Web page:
How many times have we been told that digital technology will fundamentally alter the way we interact with text?
There was hypertext fiction, which added hyperlinks so you could choose your own path through a story. Pfft. There was the enhanced e-book, which was like a regular e-book except it might decide to play audio at any moment, or show you a random video. Pssh. And there are e-books themselves, which, yes, have seized a sizable chunk of the book market, but they have hit a plateau, and they deliver essentially the same product as a paperback.
And remember sentient books? What a disaster. Many lives at HarperCollins were lost that winter.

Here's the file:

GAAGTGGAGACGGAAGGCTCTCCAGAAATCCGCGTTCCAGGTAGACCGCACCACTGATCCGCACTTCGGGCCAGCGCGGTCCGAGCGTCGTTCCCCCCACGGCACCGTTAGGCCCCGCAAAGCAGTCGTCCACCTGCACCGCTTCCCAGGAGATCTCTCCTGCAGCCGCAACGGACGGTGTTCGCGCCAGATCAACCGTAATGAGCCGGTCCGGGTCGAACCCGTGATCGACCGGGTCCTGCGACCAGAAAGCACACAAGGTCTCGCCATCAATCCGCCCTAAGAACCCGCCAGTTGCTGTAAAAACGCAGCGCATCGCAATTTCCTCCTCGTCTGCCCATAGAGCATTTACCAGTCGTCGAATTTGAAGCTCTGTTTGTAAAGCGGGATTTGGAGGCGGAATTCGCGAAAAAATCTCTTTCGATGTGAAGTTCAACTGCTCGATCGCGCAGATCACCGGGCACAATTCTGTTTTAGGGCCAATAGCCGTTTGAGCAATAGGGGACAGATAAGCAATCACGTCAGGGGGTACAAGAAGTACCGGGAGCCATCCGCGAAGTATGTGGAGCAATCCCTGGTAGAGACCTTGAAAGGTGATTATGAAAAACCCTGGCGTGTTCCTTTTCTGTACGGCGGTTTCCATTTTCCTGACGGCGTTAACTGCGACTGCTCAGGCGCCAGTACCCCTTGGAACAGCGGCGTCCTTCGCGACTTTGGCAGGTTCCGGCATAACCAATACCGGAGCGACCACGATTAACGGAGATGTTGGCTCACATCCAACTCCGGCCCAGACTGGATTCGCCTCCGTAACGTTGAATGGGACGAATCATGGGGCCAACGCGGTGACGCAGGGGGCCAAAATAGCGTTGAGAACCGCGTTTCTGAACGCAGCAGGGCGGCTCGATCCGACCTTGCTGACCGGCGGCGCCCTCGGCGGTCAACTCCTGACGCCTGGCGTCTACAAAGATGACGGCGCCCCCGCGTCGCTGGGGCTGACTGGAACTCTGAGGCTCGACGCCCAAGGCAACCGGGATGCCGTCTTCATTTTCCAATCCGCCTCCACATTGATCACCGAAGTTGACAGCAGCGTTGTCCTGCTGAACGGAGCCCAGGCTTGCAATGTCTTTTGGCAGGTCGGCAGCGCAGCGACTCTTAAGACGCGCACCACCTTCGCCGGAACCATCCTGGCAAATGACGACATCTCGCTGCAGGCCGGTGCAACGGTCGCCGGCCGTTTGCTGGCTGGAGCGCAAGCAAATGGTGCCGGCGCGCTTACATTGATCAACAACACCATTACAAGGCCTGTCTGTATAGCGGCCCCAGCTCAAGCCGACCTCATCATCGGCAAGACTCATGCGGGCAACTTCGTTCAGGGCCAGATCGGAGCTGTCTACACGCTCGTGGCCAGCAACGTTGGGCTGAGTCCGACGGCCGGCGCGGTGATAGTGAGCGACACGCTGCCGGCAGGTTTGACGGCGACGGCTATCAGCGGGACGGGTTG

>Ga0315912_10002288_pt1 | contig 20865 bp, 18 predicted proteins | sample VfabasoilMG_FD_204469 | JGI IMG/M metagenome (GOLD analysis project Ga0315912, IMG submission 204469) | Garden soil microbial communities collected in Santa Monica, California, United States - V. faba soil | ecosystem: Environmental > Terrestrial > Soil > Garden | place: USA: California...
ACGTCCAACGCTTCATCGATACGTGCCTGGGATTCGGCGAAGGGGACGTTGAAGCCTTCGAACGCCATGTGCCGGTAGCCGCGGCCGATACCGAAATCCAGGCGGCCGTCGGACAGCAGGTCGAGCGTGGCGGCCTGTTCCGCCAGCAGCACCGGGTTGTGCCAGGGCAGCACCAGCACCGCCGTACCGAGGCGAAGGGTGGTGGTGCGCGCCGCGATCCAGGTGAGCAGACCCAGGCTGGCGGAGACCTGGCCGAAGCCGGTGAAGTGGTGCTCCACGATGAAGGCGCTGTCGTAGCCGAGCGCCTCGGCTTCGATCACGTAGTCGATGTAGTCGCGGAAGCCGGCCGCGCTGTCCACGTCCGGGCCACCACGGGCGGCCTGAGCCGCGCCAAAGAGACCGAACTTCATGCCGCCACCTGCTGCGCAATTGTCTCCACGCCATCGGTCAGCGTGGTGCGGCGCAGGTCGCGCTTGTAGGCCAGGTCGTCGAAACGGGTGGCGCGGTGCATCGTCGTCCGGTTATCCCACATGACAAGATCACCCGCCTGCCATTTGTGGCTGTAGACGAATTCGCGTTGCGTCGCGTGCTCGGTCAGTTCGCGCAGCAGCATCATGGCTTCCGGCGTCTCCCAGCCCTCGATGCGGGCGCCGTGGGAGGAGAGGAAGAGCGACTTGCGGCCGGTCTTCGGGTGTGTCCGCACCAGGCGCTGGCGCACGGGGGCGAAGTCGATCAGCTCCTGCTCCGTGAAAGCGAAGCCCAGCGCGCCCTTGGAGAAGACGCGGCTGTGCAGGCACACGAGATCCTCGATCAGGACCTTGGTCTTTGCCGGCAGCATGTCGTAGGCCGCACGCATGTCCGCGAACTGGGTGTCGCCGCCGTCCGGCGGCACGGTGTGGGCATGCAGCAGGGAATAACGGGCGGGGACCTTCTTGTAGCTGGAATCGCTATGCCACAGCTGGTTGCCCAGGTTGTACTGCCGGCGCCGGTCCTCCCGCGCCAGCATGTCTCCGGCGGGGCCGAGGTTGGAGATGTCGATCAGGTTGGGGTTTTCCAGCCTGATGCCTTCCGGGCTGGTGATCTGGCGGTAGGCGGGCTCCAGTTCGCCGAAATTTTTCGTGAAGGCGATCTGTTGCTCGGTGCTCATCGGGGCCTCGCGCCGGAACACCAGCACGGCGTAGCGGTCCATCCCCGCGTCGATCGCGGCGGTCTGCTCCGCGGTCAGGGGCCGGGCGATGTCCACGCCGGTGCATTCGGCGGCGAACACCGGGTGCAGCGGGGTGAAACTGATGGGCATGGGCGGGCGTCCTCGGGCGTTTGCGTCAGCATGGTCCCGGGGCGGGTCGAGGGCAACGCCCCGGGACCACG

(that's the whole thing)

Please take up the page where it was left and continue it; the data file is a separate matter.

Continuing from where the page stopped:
Okay, I made that one up.
But a new series of books might actually succeed in altering the way we interact with text. And it’s a lot less radical than you might think.
Ideas in Profile is a collaboration between Profile Books (publisher of Eats, Shoots & Leaves and The Economist books) and Cognitive (a multimedia firm that tells stories through animation for clients like TED). They start with a topic—Shakespeare, Politics, The Ancient World, etc.—and create video animations to accompany the writing. So if you choose to read the e-book, you can play some of the book’s original content as a video. If you choose to read the print version, it’s illustrated with stills from the videos.
Sound simple? That’s the point. For once, adding technology to the text is anything but gratuitous. Video is just a medium you can choose to use, or not. Ideas in Profile uses digital technology to combine writing with something even older—drawing.